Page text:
Dynamic EEG analysis during language comprehension reveals interactive cascades between perceptual processing and sentential expectations
Sarrett, McCall E.
Kapnoula, Efthymia C.
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McCall E. Sarrett, Bob McMurray, Efthymia C. Kapnoula, Dynamic EEG analysis during language comprehension reveals interactive cascades between perceptual processing and sentential expectations, Brain and Language, Volume 211, 2020, 104875, ISSN 0093-934X, https://doi.org/10.1016/j.bandl.2020.104875.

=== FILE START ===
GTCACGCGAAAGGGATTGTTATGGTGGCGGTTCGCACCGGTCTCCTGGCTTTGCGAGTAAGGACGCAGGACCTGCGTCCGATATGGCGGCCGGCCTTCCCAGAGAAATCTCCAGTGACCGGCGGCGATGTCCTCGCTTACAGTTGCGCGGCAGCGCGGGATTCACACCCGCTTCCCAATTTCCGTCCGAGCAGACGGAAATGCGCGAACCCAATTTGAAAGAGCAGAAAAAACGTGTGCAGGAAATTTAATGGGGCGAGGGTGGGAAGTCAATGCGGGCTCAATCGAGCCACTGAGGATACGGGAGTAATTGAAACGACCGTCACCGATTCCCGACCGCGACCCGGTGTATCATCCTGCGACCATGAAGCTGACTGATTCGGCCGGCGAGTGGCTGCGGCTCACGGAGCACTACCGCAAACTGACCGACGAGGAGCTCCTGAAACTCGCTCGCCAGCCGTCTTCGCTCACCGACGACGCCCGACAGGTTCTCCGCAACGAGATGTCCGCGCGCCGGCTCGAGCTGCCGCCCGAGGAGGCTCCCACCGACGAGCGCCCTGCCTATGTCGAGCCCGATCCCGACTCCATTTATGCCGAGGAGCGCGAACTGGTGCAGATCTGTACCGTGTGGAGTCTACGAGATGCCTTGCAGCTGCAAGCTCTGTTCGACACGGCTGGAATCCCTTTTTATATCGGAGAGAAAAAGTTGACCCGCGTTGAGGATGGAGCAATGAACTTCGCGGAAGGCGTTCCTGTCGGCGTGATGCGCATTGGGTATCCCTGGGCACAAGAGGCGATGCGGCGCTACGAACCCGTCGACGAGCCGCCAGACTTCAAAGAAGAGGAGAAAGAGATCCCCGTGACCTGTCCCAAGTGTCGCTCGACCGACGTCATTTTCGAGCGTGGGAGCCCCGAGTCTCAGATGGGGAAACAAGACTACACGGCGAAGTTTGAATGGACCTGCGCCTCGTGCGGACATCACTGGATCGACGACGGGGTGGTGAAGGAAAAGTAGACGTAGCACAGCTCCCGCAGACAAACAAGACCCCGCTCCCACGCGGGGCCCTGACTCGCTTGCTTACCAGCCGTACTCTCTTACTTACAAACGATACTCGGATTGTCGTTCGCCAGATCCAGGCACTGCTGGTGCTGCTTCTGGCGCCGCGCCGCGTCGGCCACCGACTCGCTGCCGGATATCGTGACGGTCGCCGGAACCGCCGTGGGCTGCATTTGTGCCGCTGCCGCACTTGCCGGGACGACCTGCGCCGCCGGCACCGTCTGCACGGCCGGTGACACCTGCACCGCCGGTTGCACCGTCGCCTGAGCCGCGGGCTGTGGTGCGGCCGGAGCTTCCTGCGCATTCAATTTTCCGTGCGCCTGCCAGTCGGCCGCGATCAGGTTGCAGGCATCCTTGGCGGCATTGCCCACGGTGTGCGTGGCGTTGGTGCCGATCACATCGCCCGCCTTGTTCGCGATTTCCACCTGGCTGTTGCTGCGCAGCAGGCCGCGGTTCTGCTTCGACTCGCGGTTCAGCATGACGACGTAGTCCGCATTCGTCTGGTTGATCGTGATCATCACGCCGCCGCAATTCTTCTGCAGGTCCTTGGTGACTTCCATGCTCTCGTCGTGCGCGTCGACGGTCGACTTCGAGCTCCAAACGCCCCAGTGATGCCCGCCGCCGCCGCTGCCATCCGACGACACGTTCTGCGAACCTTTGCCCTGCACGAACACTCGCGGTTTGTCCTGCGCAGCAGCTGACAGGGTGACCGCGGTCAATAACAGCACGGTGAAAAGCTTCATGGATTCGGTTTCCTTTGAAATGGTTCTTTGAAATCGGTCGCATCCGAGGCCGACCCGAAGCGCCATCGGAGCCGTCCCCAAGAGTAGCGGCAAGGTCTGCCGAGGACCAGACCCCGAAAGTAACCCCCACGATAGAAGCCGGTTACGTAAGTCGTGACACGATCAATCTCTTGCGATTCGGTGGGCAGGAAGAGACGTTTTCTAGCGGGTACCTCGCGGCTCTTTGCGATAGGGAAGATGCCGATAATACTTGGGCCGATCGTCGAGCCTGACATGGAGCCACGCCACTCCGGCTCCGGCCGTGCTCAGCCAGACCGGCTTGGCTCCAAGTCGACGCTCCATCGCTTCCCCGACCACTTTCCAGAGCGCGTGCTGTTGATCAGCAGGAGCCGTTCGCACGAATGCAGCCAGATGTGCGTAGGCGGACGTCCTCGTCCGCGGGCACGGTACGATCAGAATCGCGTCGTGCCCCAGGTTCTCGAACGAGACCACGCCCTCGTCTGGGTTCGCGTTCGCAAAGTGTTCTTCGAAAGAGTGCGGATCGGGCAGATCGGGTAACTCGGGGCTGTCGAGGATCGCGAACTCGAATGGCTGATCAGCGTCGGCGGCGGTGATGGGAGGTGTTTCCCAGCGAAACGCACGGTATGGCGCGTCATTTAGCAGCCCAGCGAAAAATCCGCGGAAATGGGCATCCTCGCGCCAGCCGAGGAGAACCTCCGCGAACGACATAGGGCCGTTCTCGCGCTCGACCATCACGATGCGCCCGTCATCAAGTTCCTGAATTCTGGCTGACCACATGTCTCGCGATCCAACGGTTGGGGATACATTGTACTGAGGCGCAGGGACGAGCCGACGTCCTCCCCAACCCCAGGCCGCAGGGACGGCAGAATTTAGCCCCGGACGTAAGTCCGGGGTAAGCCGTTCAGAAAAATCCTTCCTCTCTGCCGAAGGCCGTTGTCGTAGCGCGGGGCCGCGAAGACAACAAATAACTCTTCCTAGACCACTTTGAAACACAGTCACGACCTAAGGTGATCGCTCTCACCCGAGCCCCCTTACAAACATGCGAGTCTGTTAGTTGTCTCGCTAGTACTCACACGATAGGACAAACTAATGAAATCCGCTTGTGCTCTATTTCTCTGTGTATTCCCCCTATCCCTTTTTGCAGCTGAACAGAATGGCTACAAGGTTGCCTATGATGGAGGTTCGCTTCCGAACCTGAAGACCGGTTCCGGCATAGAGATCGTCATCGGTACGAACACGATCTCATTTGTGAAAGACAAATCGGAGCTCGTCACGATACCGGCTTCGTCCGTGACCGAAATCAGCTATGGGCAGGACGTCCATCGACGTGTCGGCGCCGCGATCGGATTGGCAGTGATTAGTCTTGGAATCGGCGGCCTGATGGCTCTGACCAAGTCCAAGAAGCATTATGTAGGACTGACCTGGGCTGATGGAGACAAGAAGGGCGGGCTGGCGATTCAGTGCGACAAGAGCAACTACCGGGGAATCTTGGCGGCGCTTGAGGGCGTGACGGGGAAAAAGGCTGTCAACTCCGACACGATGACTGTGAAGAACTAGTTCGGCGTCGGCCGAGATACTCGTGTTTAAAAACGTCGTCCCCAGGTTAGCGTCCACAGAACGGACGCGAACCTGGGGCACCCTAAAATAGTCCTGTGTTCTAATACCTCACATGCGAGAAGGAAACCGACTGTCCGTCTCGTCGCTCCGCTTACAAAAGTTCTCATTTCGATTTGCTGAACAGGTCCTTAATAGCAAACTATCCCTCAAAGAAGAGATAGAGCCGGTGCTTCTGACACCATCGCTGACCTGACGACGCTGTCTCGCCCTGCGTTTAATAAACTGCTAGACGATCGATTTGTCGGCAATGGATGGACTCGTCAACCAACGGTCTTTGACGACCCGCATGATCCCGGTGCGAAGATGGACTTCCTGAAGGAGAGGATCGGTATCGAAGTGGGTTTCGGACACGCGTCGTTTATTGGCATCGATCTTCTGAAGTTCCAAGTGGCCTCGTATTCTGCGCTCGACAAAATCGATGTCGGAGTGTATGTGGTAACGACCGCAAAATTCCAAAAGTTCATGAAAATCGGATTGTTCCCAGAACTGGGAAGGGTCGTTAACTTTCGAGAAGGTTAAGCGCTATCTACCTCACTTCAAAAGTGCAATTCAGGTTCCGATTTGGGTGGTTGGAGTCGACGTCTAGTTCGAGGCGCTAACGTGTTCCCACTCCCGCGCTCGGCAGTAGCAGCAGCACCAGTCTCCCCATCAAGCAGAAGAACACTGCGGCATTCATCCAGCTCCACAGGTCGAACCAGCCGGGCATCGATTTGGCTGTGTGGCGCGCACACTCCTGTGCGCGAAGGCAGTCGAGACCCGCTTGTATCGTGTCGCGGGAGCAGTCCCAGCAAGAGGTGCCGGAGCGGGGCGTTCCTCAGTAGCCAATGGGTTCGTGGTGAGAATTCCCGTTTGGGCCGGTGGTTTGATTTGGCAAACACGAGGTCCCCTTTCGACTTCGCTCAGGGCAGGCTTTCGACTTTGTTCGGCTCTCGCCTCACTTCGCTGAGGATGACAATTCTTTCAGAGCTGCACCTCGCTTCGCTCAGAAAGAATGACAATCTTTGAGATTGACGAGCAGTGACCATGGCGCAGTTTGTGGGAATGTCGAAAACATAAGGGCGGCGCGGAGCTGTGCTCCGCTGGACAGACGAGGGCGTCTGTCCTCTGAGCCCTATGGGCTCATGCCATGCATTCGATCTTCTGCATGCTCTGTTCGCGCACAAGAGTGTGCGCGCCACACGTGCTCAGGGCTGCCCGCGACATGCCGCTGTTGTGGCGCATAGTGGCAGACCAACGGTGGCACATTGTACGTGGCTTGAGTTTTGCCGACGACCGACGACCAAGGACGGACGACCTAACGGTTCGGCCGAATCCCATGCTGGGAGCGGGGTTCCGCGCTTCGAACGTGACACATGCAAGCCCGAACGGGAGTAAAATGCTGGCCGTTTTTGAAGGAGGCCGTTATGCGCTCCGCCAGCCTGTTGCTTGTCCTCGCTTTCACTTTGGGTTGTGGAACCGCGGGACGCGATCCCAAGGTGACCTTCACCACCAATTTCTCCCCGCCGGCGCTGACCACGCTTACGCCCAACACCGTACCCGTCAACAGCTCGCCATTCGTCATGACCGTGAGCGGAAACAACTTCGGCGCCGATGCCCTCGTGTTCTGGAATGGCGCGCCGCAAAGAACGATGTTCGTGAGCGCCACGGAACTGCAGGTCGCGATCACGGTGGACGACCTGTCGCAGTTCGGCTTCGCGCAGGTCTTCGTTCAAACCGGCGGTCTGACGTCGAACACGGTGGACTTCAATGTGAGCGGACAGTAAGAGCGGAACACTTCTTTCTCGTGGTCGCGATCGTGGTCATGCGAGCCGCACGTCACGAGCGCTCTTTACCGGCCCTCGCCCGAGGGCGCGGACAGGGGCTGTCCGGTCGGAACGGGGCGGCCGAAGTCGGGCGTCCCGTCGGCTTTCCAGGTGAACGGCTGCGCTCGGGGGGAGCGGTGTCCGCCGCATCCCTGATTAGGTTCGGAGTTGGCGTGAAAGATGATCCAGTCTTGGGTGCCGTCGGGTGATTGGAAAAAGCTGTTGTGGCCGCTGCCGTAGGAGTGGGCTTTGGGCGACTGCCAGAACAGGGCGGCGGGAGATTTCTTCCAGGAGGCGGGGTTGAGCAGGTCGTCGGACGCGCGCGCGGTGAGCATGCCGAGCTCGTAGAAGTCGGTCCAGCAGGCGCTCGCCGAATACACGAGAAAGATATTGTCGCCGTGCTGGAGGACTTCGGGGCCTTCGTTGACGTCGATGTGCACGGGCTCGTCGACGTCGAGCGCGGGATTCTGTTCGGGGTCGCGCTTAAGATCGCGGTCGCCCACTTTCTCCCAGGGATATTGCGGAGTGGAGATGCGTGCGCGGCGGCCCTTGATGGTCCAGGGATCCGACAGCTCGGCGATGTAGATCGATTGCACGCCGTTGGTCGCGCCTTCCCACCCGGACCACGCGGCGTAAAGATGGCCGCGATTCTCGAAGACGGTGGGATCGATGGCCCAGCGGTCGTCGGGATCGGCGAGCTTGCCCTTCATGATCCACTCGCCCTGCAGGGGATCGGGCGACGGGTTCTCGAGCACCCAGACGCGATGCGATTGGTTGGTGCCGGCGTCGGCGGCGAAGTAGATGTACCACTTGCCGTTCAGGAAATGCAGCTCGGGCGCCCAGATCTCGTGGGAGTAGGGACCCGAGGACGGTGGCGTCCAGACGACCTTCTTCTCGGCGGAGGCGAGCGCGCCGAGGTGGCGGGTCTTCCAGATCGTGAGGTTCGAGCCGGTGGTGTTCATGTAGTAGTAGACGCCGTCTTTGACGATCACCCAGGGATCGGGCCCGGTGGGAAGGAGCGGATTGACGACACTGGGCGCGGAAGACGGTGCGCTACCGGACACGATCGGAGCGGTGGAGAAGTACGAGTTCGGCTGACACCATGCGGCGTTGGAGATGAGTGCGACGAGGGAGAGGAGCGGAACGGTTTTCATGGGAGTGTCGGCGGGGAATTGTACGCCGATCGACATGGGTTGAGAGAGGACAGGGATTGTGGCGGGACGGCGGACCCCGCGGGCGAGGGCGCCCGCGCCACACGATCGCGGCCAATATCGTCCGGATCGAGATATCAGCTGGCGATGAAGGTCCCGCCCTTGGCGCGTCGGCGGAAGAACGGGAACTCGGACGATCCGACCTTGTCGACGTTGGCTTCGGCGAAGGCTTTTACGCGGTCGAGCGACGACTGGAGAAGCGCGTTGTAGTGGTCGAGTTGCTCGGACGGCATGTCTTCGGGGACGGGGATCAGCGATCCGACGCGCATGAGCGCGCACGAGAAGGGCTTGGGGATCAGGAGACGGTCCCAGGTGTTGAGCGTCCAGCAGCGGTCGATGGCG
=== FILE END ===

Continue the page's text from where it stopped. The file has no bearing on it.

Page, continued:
Understanding spoken language requires analysis of the rapidly unfolding speech signal at multiple levels: acoustic, phonological, and semantic. However, there is not yet a comprehensive picture of how these levels relate. We recorded electroencephalography (EEG) while listeners (N = 31) heard sentences in which we manipulated acoustic ambiguity (e.g., a bees/peas continuum) and sentential expectations (e.g., Honey is made by bees). EEG was analyzed with a mixed effects model over time to quantify how language processing cascades proceed on a millisecond-by-millisecond basis. Our results indicate: (1) perceptual processing and memory for fine-grained acoustics is preserved in brain activity for up to 900 msec; (2) contextual analysis begins early and is graded with respect to the acoustic signal; and (3) top-down predictions influence perceptual processing in some cases, however, these predictions are available simultaneously with the veridical signal. These mechanistic insights provide a basis for a better understanding of the cortical language network.